The title of an article on Supersport reads: “Looks like Sharks will stand alone”, and possibly reflects the views of most South African fans at this stage of the Super 15 Competition.
The Bulls have taken massive strides in regaining their mojo by selecting Jaques-Louis Potgieter, who was able to take command in the way that Morné Steyn did in the past. Suddenly, their game plan clicked into gear, and despite the Lions lamenting the wet pitch, the fact of the matter is that the Bulls appear to be back on track. Their mixture of experience (read Matfield) and raw talent (read Jaques du Plessis) may just work for them as the competition progresses.
The Lions were not humiliated, just squeezed dry of possession and territory by a team who are masters in this art. No-one expects the Lions to win the competition, but progress in building a team for the future will rely on being competitive, and retaining their spirited approach as a team working for each other.
The same can sadly not be said of the Cheetahs. Consistency, week in and week out, is an essential building block if you want to succeed. The Free Staters managed to get this right last season, their best ever. In 2012, they narrowly lost many games – in 2013, their close wins became a feature of a side who believed in itself. This year, it seems, they underestimated their opposition, and did not approach the matches against the Rebels and the Lions in the right frame of mind, losing both in shocking fashion.
Gavin Rich has an interesting perspective on this:
For the Cheetahs it looks like what they should have feared at the start of the season has come to pass – they are no longer being viewed as an unknown quantity.
Making the play-offs changes the landscape for a franchise, and one of the big differences between the Cheetahs this year and the Cheetahs of last season is that now they are being respected and teams are putting in a lot of preparation when they play them.
The Stormers can take little heart from their win against the Hurricanes on Friday before departing on their “tour from hell”. The apparent lack of a game plan results in what we call in Afrikaans a “getjommel” with very little positive outcomes. In their frenzy to play a more expansive game, they appear to have sacrificed the cornerstone of their success in the past, good defence and smothering of the opposition’s possession. I suspect their next four matches will, at the end of the season, be recalled as the tour TO hell.
The Sharks appear to be head and shoulders above the other local franchises at the moment. Their match against the Bulls at Fort Loftus in three weeks will reveal their true character, and also whether the upsurge of the Bulls is of a more permanent nature.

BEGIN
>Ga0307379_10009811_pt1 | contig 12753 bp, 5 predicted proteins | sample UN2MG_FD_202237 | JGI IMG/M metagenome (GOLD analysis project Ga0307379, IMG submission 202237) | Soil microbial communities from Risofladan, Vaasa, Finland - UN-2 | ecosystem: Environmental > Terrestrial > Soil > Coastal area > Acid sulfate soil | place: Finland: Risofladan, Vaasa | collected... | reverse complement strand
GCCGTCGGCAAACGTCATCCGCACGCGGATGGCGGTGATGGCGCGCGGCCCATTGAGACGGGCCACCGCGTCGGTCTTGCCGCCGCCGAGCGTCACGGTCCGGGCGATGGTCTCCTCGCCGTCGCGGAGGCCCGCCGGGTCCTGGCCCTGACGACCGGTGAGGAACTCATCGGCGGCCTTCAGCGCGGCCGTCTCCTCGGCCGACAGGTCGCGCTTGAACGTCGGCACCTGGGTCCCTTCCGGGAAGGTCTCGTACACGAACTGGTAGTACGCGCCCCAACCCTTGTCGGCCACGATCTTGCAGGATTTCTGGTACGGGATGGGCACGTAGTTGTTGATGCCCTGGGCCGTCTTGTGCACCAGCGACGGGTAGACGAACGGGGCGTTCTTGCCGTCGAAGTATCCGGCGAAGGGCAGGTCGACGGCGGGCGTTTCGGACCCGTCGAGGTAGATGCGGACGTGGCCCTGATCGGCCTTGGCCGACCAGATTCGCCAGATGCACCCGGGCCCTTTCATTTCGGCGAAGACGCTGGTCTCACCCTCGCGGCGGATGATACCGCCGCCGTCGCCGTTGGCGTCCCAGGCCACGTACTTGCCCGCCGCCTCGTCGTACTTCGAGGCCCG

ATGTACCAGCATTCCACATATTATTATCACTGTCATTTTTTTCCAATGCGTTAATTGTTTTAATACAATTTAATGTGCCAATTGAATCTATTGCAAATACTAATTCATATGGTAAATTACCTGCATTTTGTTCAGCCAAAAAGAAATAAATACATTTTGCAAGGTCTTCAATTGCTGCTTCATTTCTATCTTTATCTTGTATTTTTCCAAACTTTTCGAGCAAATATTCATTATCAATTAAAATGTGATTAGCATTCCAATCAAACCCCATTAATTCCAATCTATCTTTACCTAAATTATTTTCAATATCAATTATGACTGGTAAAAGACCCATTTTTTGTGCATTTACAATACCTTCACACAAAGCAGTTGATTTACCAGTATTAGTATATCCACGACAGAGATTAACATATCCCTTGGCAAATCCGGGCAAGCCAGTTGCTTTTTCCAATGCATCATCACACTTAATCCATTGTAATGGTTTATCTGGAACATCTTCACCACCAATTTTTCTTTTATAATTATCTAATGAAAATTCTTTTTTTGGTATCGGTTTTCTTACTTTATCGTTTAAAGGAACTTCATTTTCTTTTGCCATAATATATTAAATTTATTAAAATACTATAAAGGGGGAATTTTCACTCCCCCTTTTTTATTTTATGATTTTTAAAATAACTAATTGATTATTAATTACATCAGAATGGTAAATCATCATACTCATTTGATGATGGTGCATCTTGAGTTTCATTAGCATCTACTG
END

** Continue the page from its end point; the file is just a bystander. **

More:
For the moment, it appears that our only hope for success in the competition lies with the Sharks. But, as the Crusaders have proven so often, the Cup is not won in February, and often not even in March.
At the time of writing, South Africa is on 124 for four, having just lost the Rock, who was key to them at least averting the follow-on.
Bobby remarked that this is the second match in the series where we are a bowler short, and losing Dale Steyn no doubt contributed a lot to the success of the visitors in their first innings.
All credit to the Aussies, and particularly the two centurions. Michael Clarke has certainly risen in my esteem with the way he overcame hostile bowling and his slump in batting form to score 150 plus.
David Warner is the kind of player who will be motivated by the fine for his comments regarding AB, rather than sulk and say “Why me?” Coupled with his renewed focus which resulted in his excellent conditioning, he did much to deflate the best bowling attack in the world.
Perhaps he joined Peter Siddle, who took to a vegan diet to regain his optimum fitness? I am not too sure what this diet consists of, but the fact that meat appears to be excluded from the diet convinced me that I am actually in good shape.
Round is a shape.
SA is Under 19 World Champions
From all accounts, the stunning display by the side was not the result of one or two stars, but a consistent team effort, backed by a coaching and management staff equipped for the roles they were required to fulfil.
I am particularly pleased for Ray Jennings, whose fiery and competitive nature probably led to ructions with senior players in teams he coached before. If some of this competitiveness rubbed off on his charges at this tournament, they will contribute in this regard as well in a year or two when they join the big boys.
Sports Polls on Moonstone
Next to the blog we run a poll to test readers’ opinions on sports-related issues. On Thursday we asked your view on the outcome of the Bulls/Lions match, and it was a dead draw. Does this mean that half the readers of our blog are Bulls supporters, or that the two of them voted until the result was more favourable? Ek grap net, manne!
This week we ask for your view on the outcome of the test at Newlands.
Just look to the right to cast your vote.